Mann essentially invented the field of "wearable computing" as a graduate student at MIT. What was viewed then as geeky-or Orwellian science fiction-has become commonplace. From The Truman Story to Survivor to TRW, ubiquitous surveillance of our bodies-via cameras in physical space-and our data-via datamining in cyberspace--is standard operating procedure.
SeatSale imagines (predicts) a time when prosthetic augmentation is not just external-sight, touch, smell-it is also internal. As Mann puts it, when "wearables" become "implantables." What will a seat license-a standard method of measuring legal software users-be like then? SeatSale evokes such a scenario. Right now it merely provides seating. When a credit card slides through the slot to download a temporary seating license, spikes retract for (relatively) comfortable viewing of Mann's 1995 documentary ShootingBack (shot entirely with an "eyetap"-a wearable computing device-in his right eye). In the future, it may be just as necessary purchase a seat license for your memories, "captured" via your proprietary implantable. Or, as Mann suggests, "we could simply do away with the concept of intellectual property altogether."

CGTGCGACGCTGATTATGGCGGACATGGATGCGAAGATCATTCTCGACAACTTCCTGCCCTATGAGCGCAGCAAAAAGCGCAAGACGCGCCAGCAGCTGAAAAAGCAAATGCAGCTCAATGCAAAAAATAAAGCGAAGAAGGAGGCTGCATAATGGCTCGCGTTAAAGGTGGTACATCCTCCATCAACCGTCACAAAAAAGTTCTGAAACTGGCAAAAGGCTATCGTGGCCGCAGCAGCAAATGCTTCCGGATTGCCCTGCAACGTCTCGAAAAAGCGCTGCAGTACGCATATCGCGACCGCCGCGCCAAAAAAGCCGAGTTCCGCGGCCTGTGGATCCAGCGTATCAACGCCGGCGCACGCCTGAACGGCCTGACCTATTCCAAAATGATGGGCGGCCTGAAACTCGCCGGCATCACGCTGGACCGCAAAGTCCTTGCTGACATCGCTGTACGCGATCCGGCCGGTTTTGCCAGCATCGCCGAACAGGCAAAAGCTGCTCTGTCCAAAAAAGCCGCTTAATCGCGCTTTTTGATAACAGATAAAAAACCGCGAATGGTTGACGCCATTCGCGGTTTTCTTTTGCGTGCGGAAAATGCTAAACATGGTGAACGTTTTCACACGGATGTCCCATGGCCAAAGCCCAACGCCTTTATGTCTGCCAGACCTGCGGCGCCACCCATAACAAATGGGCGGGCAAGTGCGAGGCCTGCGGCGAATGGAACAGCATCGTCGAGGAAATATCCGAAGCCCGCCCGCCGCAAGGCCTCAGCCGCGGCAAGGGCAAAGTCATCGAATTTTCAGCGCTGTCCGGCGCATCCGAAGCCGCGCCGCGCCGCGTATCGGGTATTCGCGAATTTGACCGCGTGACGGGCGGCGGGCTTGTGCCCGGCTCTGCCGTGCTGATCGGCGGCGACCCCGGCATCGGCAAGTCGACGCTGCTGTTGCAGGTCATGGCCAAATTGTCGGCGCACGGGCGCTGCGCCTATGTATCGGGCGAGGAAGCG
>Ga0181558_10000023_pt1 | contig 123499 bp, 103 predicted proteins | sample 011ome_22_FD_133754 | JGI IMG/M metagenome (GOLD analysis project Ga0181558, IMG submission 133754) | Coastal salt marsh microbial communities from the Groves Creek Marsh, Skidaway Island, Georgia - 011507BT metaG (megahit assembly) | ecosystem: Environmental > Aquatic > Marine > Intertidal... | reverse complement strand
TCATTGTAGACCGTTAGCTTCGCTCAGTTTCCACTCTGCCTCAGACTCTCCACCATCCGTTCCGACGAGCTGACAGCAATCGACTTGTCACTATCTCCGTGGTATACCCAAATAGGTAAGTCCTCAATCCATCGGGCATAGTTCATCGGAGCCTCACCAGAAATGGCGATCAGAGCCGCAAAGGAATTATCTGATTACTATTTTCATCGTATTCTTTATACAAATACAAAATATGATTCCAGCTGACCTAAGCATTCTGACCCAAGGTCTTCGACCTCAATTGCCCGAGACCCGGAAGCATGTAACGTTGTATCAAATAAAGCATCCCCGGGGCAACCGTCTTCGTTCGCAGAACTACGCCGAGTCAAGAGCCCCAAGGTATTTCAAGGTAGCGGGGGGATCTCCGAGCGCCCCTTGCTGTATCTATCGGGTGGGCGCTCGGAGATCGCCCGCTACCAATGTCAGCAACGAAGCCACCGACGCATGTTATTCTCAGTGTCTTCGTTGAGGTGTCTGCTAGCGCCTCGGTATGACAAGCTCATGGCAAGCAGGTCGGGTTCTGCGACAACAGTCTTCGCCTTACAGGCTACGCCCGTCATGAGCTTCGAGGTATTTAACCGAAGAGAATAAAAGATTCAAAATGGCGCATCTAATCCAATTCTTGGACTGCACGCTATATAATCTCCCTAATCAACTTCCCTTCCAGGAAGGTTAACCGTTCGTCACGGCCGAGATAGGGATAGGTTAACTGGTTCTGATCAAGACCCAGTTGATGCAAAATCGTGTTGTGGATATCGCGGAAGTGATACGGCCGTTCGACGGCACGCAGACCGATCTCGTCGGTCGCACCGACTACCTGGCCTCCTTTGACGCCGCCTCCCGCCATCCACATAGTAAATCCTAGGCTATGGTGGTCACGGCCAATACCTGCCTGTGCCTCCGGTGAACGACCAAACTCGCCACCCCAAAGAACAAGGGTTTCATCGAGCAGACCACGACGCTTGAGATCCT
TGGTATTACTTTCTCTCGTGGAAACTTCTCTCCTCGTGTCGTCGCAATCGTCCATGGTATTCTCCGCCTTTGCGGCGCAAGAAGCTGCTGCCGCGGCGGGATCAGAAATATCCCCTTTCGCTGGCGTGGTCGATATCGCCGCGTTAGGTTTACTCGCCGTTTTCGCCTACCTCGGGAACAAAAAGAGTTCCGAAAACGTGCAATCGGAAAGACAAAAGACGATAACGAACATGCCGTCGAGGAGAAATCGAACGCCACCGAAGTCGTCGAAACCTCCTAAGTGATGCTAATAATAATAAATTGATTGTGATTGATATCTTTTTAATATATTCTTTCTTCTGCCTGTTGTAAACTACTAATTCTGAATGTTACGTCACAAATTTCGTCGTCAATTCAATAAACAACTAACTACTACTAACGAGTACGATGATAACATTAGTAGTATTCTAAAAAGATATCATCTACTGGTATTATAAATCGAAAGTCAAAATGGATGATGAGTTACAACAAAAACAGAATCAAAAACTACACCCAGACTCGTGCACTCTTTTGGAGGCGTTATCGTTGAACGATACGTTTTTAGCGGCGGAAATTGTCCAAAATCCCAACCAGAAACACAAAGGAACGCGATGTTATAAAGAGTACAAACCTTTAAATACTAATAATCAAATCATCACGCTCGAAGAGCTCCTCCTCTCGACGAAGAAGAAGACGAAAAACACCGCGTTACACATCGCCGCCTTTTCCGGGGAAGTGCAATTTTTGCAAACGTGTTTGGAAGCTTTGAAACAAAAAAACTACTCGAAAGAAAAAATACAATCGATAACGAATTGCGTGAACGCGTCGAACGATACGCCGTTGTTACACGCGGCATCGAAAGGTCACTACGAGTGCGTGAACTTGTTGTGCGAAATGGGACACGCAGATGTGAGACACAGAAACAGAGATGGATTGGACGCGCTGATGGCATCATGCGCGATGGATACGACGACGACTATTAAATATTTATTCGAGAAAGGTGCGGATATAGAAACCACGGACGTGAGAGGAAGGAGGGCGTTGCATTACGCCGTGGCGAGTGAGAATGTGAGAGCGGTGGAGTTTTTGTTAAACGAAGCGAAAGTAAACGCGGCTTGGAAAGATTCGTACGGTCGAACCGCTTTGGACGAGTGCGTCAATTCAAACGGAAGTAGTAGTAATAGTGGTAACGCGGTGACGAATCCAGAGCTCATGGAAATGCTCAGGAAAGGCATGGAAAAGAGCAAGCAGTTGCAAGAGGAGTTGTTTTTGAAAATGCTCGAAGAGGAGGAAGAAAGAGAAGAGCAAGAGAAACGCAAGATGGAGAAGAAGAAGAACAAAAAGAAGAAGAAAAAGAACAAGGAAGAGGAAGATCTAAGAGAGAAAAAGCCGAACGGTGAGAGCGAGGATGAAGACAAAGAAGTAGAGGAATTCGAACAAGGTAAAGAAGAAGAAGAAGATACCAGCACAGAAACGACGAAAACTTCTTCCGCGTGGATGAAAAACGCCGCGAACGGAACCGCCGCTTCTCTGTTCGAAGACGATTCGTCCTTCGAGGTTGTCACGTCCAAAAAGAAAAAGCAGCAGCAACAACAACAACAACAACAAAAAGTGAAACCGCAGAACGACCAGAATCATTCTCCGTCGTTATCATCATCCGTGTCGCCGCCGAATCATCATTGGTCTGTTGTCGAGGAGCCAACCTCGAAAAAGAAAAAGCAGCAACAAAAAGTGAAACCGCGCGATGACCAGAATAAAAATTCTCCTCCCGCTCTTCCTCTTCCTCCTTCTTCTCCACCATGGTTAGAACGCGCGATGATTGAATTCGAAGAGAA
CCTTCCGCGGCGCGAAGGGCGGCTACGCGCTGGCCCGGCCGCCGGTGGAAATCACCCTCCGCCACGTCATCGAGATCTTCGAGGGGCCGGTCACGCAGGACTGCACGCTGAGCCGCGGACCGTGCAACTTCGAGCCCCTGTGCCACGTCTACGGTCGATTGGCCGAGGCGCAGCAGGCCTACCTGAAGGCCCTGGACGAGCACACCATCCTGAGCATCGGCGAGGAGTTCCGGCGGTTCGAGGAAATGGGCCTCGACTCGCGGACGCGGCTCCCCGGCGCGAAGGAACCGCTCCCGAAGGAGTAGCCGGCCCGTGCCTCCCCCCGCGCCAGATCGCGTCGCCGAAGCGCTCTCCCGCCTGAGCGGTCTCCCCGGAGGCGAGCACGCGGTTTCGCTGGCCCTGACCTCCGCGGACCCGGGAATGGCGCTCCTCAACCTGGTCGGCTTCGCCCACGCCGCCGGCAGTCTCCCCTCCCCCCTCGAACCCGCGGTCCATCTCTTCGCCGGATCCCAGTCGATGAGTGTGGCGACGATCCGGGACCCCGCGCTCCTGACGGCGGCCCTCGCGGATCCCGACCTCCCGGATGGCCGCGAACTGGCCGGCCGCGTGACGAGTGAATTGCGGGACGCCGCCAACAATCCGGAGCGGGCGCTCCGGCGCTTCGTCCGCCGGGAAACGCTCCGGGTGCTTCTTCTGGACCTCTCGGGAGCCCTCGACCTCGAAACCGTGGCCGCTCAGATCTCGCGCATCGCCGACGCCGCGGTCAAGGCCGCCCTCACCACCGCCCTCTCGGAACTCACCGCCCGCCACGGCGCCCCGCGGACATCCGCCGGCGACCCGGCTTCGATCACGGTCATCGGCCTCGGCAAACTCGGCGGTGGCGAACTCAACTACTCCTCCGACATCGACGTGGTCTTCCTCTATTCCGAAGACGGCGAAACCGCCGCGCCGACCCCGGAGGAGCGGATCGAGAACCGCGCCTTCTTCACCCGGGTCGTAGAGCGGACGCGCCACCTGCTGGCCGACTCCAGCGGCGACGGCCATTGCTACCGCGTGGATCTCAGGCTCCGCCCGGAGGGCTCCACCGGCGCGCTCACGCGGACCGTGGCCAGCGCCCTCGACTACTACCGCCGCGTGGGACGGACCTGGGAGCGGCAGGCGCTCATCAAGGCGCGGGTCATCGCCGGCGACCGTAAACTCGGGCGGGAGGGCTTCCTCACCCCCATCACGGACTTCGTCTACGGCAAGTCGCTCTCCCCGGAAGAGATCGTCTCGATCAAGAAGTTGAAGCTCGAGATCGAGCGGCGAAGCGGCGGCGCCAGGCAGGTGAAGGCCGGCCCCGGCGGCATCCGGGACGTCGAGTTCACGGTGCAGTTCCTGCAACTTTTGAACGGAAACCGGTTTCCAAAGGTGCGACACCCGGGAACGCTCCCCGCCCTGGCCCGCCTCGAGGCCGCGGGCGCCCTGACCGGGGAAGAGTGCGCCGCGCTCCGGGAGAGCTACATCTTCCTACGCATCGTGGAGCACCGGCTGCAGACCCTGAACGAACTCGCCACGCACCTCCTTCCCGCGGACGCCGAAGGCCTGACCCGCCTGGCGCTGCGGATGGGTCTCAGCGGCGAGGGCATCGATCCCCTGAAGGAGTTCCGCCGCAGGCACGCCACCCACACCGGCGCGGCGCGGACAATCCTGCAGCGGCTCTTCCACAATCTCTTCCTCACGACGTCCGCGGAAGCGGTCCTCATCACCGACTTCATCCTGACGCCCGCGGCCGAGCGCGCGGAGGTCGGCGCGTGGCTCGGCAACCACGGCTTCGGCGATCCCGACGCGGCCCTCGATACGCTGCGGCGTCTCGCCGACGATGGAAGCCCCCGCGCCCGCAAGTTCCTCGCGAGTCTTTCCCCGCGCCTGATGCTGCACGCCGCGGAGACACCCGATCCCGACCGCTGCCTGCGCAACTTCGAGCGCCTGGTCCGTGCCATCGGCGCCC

[Curatorial warning: pay attention to the buzzer.]